The most dangerous material will be transferred to an American ship, which will move into international waters and use specialized equipment to destroy the chemicals over the next two months. Other material will be disposed of at toxic waste sites in various countries.
Questions persist over whether Syrian President Bashar Assad is hiding undeclared poison gases or attacking rebels with chlorine — a toxic industrial gas that is not specifically classified as a chemical weapon.
But politicians and activists hailed Monday's milestone as a victory for international diplomacy, and, at the least, a clear reduction in the amount of chemicals available for use in Syria's bloody civil war.
The news came amid extremely high tension across the Middle East, as Israel carried out retaliatory strikes on Syria and a Syrian cabinet member warned that Sunni insurgents in Iraq have been funneling weapons to rebels in Syria.
The material includes mustard gas and precursors to the nerve gas sarin.
Syria agreed to surrender its arsenal when the U.S. threatened missile strikes in retaliation for a chemical attack on a rebel-held suburb of Damascus. The attack is believed to have killed more than 1,000 people.
The deal was put together by the United States and Russia, which has been Assad's most powerful international backer during the war.
The Organization for the Prohibition of Chemical Weapons, the watchdog agency overseeing Syria's disarmament, confirmed that the final 100 tons of chemicals had been loaded onto a Danish ship in the Syrian port of Latakia.
The completion of the task came nearly two months past the April 27 deadline set by the United Nations. The OPCW said that was because of security concerns amid the fighting.
"The last thing you want, of course, is when you're dealing with chemical weapons elimination, that chemical weapons material falls into the wrong hands," Sigrid Kaag, head of the joint U.N.-OPCW mission in Syria, said at the project's staging ground in Cyprus.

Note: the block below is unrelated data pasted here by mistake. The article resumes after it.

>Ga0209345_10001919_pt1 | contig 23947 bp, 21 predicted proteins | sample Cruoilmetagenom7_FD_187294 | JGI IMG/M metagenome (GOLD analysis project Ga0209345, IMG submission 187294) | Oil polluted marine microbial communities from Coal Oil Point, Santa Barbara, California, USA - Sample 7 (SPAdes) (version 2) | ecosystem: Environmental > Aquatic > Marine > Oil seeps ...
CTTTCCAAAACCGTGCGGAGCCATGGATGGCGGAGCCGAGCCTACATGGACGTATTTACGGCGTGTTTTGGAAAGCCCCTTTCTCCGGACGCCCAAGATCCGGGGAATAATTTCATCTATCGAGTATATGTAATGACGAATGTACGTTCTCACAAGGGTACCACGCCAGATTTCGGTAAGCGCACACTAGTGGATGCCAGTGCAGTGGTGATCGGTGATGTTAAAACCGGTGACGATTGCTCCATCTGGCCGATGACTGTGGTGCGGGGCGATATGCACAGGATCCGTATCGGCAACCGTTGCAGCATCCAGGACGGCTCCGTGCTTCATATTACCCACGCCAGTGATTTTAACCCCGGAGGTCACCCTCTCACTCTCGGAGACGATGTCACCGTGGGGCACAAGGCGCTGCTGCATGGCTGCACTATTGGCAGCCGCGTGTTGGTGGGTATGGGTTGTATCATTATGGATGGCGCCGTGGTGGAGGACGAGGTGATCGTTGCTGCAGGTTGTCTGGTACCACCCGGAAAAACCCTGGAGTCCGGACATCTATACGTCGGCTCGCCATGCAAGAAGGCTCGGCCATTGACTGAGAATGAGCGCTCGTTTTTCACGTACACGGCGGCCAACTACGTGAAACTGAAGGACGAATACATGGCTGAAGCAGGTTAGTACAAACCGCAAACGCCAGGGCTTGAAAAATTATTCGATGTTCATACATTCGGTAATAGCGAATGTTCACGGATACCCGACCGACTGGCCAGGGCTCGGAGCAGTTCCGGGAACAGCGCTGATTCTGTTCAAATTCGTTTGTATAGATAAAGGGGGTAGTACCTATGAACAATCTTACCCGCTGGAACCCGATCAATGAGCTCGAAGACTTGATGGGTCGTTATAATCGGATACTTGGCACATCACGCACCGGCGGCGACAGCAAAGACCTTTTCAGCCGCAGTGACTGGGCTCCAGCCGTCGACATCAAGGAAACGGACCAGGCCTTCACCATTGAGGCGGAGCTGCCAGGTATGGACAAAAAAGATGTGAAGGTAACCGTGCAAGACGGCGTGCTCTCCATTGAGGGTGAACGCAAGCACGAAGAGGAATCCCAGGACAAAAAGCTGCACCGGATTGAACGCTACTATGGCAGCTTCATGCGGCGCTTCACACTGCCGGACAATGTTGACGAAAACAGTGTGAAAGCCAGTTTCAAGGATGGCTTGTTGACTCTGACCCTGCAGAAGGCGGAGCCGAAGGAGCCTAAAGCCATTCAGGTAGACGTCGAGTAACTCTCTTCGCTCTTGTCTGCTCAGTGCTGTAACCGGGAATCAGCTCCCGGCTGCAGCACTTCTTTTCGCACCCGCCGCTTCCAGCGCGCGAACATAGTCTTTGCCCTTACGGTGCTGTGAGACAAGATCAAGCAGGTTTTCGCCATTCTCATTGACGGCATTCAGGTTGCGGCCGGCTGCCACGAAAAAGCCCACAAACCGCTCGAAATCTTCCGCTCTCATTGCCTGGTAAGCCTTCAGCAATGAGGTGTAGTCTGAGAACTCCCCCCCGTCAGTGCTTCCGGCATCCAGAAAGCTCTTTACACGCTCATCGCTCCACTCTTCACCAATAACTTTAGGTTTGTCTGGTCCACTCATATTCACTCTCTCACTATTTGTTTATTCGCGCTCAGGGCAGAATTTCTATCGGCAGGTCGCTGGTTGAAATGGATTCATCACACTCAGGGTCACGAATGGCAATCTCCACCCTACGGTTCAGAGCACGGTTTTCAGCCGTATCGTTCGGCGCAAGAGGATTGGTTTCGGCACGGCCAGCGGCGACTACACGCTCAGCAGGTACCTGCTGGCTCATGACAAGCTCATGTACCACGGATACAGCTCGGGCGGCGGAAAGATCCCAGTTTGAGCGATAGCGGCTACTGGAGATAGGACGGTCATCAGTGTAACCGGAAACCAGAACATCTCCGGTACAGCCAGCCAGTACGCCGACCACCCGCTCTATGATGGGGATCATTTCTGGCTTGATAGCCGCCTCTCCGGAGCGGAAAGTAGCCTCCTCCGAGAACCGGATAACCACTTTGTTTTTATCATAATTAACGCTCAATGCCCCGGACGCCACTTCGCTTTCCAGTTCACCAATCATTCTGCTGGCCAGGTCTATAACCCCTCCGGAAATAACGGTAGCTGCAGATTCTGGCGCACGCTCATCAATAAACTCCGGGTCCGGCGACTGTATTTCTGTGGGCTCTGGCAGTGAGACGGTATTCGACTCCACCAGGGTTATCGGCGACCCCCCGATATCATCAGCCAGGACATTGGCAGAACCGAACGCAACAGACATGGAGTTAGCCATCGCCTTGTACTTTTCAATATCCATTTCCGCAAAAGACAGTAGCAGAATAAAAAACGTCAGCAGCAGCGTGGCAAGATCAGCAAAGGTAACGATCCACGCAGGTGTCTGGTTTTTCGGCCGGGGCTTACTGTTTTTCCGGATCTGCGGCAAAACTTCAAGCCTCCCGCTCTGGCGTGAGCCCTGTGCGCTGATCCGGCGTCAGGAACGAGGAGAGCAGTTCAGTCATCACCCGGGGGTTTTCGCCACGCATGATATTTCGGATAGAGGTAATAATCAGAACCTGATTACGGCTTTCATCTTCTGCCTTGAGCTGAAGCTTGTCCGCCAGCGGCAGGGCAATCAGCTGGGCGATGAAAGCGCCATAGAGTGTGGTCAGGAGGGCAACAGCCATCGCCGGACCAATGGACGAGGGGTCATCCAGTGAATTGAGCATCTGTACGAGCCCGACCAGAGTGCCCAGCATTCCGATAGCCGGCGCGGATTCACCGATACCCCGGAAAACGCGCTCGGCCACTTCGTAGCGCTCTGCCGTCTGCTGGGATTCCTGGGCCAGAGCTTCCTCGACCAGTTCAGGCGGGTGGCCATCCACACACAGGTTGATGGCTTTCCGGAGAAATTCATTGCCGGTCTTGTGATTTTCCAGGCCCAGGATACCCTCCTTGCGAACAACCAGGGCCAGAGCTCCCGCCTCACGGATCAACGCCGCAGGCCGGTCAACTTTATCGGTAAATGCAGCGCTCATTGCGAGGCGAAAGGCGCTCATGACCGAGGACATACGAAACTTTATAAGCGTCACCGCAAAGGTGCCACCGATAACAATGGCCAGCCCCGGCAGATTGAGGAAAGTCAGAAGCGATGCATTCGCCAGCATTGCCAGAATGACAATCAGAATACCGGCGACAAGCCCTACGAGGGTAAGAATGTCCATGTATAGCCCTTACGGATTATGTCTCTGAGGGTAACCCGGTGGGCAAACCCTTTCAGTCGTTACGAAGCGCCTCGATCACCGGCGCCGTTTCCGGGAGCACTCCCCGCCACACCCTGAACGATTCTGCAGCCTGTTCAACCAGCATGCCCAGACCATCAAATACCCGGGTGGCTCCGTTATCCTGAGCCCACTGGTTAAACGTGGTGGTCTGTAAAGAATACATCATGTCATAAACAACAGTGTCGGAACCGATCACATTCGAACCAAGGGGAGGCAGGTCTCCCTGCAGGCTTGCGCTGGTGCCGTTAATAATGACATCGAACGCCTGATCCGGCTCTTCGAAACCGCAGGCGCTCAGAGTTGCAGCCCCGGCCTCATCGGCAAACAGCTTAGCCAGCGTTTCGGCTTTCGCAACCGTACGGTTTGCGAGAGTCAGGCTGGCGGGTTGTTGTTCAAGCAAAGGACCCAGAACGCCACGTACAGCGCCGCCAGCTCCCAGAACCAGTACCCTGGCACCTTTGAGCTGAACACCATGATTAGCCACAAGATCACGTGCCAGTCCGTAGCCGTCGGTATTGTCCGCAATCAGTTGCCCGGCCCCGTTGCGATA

Ahmet Uzumcu, director general of the OPCW, acknowledged that Syria could still be hiding some of its arsenal.
"I can't say ... that Syria doesn't have any chemical weapons anymore," Uzumcu said.
But he said that that was true of any country that his organization works with. And he added that Syria's declared arsenal was close to estimates made by outside experts.
He described the Syrian government's overall cooperation as "satisfactory."
Kaag said her team's experts "are working closely with the Syrian Republic to look at any discrepancies or any revisions" in Syria's declaration that need to be made.
Others applauded the move.
"To its great credit, the OPCW, the United Nations, the United States, Russia and a diverse coalition of more than two dozen states stepped up to the unprecedented task of verifiably removing a country's entire chemical weapons stockpile under tight deadlines and wartime conditions," said Daryl Kimball of the Washington-based Arms Control Association.
During a visit to Baghdad, U.S. Secretary of State John Kerry said the step was significant step toward diminishing the threat of chemical warfare in the region.
But he warned that the use of chlorine gas remains a serious issue amid the three-year war in Syria that has claimed an estimated 160,000 lives.
"We are always going to remain truly appalled at the level of death and destruction that continues to consume Syria, notwithstanding the removal of these weapons," he said.
An OPCW fact-finding mission last month found evidence that chlorine gas was used in fighting between rebels and Assad's government. The OPCW stopped short of saying which side was to blame.
The use of any toxic material as a weapon is illegal under international law.
The Syrian Foreign Ministry said in a statement that the removal of the chemicals "is further evidence that Syria adheres to its international commitments."
Louay Safi, a senior member of the rebel Syrian National Coalition, said he is skeptical Syria has declared all its chemical weapons.
"We know that even after Syria signed the chemical weapons agreement it used chlorine," he said.
Some of the handed-over chemicals will be transferred to the U.S.-owned ship MV Cape Ray, which has sophisticated machinery that will essentially use water to break down the toxic material into less dangerous substances.
Andrew Tabler, a senior fellow at the Washington Institute for Near East Policy, agreed the reduction in arms is a net positive but said now it will become more evident that the U.S. has few good options for helping resolve Syria's complicated conflict.
"The war in Syria was never about chemical weapons. That was just one chapter of it, and it's not completely closed," he said.
Sterling reported from Amsterdam. Zeina Karam and Bassem Mroue in Beirut, Albert Aji in Damascus, Lolita Baldor in Washington, Edith Lederer in New York, and Lara Jakes in Baghdad contributed to this report.
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